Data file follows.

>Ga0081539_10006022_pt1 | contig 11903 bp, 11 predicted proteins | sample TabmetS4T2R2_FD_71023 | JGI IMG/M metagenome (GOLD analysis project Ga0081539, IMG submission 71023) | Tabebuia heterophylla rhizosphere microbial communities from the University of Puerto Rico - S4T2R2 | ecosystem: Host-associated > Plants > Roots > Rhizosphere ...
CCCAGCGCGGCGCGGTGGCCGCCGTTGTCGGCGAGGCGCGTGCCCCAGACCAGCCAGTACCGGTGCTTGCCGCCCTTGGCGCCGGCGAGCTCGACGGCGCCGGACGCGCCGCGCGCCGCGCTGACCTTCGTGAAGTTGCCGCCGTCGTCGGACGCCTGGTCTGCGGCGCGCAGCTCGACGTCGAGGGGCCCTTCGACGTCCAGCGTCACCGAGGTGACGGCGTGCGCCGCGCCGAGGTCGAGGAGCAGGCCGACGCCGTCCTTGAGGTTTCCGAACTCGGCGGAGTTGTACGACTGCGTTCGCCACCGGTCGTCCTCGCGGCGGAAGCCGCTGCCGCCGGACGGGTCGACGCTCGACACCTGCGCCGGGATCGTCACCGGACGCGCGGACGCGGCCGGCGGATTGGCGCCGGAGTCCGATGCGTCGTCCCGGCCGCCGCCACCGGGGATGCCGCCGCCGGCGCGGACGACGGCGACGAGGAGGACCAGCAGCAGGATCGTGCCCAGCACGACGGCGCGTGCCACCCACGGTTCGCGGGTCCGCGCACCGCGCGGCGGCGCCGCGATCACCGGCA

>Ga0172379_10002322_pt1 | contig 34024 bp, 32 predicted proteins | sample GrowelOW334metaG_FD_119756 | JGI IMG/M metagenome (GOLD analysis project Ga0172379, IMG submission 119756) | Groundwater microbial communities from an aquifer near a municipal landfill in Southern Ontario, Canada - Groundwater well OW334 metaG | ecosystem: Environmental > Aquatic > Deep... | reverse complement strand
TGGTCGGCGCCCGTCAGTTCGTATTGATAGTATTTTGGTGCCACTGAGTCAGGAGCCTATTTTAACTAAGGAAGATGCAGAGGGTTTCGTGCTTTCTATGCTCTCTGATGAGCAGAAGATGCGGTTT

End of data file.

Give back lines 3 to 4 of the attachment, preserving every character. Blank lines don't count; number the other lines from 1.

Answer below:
>Ga0172379_10002322_pt1 | contig 34024 bp, 32 predicted proteins | sample GrowelOW334metaG_FD_119756 | JGI IMG/M metagenome (GOLD analysis project Ga0172379, IMG submission 119756) | Groundwater microbial communities from an aquifer near a municipal landfill in Southern Ontario, Canada - Groundwater well OW334 metaG | ecosystem: Environmental > Aquatic > Deep... | reverse complement strand
TGGTCGGCGCCCGTCAGTTCGTATTGATAGTATTTTGGTGCCACTGAGTCAGGAGCCTATTTTAACTAAGGAAGATGCAGAGGGTTTCGTGCTTTCTATGCTCTCTGATGAGCAGAAGATGCGGTTT